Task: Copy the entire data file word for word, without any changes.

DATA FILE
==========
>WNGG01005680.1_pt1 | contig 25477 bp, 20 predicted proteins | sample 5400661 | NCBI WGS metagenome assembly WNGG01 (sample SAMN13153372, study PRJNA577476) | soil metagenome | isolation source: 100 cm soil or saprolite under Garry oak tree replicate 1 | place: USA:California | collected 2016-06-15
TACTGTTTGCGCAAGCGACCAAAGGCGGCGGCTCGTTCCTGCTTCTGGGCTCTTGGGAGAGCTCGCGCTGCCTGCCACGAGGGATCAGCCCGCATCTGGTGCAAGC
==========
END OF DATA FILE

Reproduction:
>WNGG01005680.1_pt1 | contig 25477 bp, 20 predicted proteins | sample 5400661 | NCBI WGS metagenome assembly WNGG01 (sample SAMN13153372, study PRJNA577476) | soil metagenome | isolation source: 100 cm soil or saprolite under Garry oak tree replicate 1 | place: USA:California | collected 2016-06-15
TACTGTTTGCGCAAGCGACCAAAGGCGGCGGCTCGTTCCTGCTTCTGGGCTCTTGGGAGAGCTCGCGCTGCCTGCCACGAGGGATCAGCCCGCATCTGGTGCAAGC